Further improvements

Firing trials involved the launch against simulated targets of every type, from cruise missiles to high flying bombers. The first Phoenix launch by a Tomcat occurred on 28 April 1972.[8] In November of that year, a single launch was achieved against an incoming target at over 200 km, this being outside the normal range for the Tomcat weapon system of 166 km. Another unusual test was made in 22 November 1973, with six missiles fired in 38 seconds, at Mach 0.78 and 24,800 feet (7600 m), with four scoring direct hits. This missile entered service at the beginning of 1975, just as the Vietnam War was coming to an end.

With time, the early versions of all the missiles were replaced by more advanced versions, especially with the move to full solid-state electronics that allowed better reliability, better ECCM and more space for the rocket engine. So the early arrangement of AIM-54A, AIM-7E-2 ,and AIM-9J was replaced in the 1980s with the B (1983) and C (1986) version of the Phoenix, the F (1977), M (1982), P (1987 or later) for Sparrows, and with the Sidewinder, L (1979) and M (1982). Within these versions there are several improved batches (for example, Phoenix AIM-54C++).[8]

However, it was only recently that the Tomcat performed air-to-surface missions, with the reduction of noticeable threats, such as Tu-22M regiments. The first experiments with bombs were carried out in August 1990. However, the F-14s were kept so busy with the main task of air defense (as were the F-15s) in Operation Desert Storm that the air-to-ground missions were left to A-7 and F/A-18 squadrons.

Design

Overview

The F-14 Tomcat was designed as both an air superiority fighter and a long range, naval interceptor. The F-14 has a two seat cockpit with a canopy that affords 360 degree visibility. The plane features variable geometry wings that swing automatically during flight. For high-speed intercept, they are swept back; they swing forward to allow the F-14 to turn sharply and dogfight. It was designed to improve on the F-4 Phantom's air combat performance in several respects. The F-14's fuselage and wings allow it to climb faster than the F-4, while the twin-tail arrangement offers better stability. During the Vietnam conflict, the F-4's lack of a gun was criticized by fighter pilots, and the belated use of a 20 mm gun pod attached to a hardpoint, while useful, was not an optimal solution. As a result, Grumman equipped the F-14 with an internal 20 mm Vulcan Gatling-type gun mounted on the left side, and can carry Phoenix, Sparrow, and Sidewinder anti-aircraft missiles. The U.S. Navy wanted the F-14 to have a thrust-to-weight ratio of one or greater, though this was not achieved until after the F-14 entered service because of delays in engine development.

Technical description

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Fuselage and wings

The fuselage, with the engines fitted below, is capable of generating more auxiliary lift, since it is a "lifting body". The fuselage itself, with the two air intakes and engine nacelles below, is a large fuel tank, and also carries electronics and the wing sweep mechanism.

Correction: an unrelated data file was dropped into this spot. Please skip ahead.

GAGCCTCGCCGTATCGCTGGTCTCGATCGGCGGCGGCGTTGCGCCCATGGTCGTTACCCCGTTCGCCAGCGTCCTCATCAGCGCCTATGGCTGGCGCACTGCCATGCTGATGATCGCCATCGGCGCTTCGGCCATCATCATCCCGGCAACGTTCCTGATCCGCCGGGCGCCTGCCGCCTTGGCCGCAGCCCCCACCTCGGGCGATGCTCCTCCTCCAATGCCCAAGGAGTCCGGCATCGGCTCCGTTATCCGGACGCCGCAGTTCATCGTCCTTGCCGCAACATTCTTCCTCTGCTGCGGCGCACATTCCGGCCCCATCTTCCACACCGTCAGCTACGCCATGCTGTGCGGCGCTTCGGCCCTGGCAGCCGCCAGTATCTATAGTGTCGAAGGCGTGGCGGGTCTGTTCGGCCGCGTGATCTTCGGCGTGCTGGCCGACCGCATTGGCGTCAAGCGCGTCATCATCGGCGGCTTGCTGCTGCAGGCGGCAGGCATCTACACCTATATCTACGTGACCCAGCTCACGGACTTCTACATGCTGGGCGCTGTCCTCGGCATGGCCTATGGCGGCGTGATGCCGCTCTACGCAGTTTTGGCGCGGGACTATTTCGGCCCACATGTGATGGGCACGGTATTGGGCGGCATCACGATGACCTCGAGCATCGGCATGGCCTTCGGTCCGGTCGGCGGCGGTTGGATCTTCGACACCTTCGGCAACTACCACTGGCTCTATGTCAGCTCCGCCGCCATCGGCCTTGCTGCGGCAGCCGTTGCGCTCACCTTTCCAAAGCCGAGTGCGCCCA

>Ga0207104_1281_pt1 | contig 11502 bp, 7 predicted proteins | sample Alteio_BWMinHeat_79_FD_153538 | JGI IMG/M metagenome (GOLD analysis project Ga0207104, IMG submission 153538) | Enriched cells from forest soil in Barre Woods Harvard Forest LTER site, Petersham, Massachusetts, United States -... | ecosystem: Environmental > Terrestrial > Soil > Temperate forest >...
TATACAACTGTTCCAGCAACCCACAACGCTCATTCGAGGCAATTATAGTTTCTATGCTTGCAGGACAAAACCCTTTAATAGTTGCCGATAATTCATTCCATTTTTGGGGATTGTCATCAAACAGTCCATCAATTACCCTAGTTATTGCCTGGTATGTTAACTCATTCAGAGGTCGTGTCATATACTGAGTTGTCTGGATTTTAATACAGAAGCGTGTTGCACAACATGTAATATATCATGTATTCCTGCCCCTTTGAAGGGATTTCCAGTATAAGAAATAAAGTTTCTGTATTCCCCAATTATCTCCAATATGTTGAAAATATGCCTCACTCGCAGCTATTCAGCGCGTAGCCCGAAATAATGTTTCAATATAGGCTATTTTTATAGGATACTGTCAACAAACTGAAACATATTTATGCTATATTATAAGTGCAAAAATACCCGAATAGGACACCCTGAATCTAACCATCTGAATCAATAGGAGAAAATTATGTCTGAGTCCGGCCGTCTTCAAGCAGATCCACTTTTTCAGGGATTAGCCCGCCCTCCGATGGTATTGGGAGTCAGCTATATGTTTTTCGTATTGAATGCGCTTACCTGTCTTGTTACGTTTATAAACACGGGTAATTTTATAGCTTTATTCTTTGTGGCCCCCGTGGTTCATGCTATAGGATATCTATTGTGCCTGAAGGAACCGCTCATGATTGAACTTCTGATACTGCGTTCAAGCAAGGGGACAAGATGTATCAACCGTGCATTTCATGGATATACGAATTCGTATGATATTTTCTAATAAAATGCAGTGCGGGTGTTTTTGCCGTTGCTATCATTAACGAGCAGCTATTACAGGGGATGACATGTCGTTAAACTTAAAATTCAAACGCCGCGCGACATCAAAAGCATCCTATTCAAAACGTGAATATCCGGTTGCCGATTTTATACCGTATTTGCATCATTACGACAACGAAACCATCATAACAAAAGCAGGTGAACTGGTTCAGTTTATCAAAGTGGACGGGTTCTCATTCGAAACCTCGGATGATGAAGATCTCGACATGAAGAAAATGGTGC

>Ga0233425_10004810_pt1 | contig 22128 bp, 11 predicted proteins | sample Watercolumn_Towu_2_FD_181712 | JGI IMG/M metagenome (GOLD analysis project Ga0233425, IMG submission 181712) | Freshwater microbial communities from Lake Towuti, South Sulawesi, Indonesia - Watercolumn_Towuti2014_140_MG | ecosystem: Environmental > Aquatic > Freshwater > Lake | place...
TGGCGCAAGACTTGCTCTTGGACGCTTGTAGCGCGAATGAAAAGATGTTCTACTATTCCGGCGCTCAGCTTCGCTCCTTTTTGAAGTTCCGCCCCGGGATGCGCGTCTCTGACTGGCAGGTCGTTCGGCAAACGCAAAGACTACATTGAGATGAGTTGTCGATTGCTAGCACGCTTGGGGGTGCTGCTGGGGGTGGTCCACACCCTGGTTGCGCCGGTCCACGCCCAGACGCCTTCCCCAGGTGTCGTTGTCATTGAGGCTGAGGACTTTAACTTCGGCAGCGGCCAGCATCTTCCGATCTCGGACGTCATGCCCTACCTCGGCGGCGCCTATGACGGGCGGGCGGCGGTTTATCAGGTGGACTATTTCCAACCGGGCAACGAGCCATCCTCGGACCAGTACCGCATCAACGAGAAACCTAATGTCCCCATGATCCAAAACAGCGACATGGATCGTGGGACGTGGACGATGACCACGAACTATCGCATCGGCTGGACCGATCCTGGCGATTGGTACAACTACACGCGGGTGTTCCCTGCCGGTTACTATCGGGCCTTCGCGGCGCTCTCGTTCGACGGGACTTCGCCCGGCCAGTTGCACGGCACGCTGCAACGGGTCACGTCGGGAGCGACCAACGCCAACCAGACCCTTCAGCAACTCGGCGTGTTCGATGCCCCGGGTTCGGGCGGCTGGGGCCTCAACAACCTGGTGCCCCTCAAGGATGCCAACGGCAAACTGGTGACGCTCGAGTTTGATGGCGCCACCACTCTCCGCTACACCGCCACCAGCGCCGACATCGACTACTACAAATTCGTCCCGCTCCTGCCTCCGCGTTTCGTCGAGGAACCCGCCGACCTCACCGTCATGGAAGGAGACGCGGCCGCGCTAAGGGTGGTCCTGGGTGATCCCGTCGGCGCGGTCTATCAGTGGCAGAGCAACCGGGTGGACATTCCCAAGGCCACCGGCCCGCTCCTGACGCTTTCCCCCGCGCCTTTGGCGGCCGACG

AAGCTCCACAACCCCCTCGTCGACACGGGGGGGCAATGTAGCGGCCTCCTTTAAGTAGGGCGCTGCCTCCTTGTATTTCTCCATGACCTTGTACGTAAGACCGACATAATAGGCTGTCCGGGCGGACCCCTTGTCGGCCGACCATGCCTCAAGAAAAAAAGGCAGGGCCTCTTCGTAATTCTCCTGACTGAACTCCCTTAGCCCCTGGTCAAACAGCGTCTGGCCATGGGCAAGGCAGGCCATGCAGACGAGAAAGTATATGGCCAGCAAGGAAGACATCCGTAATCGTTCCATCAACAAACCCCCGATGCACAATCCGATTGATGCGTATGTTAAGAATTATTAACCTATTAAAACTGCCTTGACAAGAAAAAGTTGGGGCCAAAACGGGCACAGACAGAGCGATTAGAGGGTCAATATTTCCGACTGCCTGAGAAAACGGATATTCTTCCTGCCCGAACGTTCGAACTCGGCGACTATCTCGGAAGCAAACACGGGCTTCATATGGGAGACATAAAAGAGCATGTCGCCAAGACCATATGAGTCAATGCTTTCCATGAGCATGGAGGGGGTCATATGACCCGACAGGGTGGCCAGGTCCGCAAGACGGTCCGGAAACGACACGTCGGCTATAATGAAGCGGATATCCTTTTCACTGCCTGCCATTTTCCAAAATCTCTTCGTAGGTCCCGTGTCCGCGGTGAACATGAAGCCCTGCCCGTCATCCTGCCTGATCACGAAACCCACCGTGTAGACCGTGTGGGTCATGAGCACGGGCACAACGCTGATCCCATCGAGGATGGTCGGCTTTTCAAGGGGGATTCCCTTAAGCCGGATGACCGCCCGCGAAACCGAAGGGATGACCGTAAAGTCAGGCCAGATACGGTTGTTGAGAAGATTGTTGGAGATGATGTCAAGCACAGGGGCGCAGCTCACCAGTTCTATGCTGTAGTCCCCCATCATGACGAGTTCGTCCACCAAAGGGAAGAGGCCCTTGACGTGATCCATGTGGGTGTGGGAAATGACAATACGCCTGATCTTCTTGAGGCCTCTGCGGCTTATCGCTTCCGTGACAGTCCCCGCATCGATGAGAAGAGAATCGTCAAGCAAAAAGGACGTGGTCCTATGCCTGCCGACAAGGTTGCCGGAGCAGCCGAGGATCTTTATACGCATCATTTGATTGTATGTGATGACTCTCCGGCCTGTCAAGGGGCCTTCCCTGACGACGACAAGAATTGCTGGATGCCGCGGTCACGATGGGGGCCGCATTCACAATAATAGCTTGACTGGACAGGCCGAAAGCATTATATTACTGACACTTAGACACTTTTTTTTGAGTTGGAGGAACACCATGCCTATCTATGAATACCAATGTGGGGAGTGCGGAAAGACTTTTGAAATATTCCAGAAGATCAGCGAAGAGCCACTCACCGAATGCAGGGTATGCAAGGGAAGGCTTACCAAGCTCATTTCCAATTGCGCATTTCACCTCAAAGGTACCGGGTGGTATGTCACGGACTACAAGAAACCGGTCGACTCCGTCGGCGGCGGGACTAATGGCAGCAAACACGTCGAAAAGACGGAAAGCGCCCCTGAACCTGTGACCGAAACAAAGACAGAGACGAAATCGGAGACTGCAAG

The F-14's wing sweep can be varied between 20 and 68° in flight,[9] and is automatically controlled by an air data computer. This maintains the wing sweep to give the optimum lift-to-drag ratio as the Mach number varies, but the system can be manually overridden by the pilot if necessary. When the aircraft is parked, the wings can be swept to 75°, where they overlap the tail to save space on tight carrier decks.

The wings have a two-spar structure with integral fuel tanks. Much of the structure, including the wing box, wing pivots and upper and lower wing skins is made of titanium,[8] a light, rigid and strong material, but also difficult to weld, and costly.

Ailerons are not fitted, with roll control being provided by wing mounted spoilers at low speed (which are disabled if the sweep angle exceeds 57°), and by differential operation of the all-moving tailerons at high speed.[8] Full-span slats and flaps are used to increase lift both for landing and combat, with slats being set at 17° for landing and 7° for combat, while flaps are set at 35° for landing and 10° for combat.[8] The twin tail layout helps in maneuvers at high AoA (angle of attack) while reducing the height of the aircraft to fit within the limited roof clearance of hangars aboard aircraft carriers. Two underbelly fixed surfaces are under the engines.

Two retractable surfaces, called glove vanes, were originally mounted in the wing gloves, and could be automatically extended by the flight control system at high Mach numbers. They were used to generate additional lift ahead of the aircraft's center of gravity, thus helping to compensate the nose-down pitching moment of supersonic speeds. Automatically deployed at above Mach 1.4, they allowed the F-14 to pull 7.5 g at Mach 2 and could be manually extended at above Mach 1. They were later disabled, however, owing to their additional weight and complexity.[8]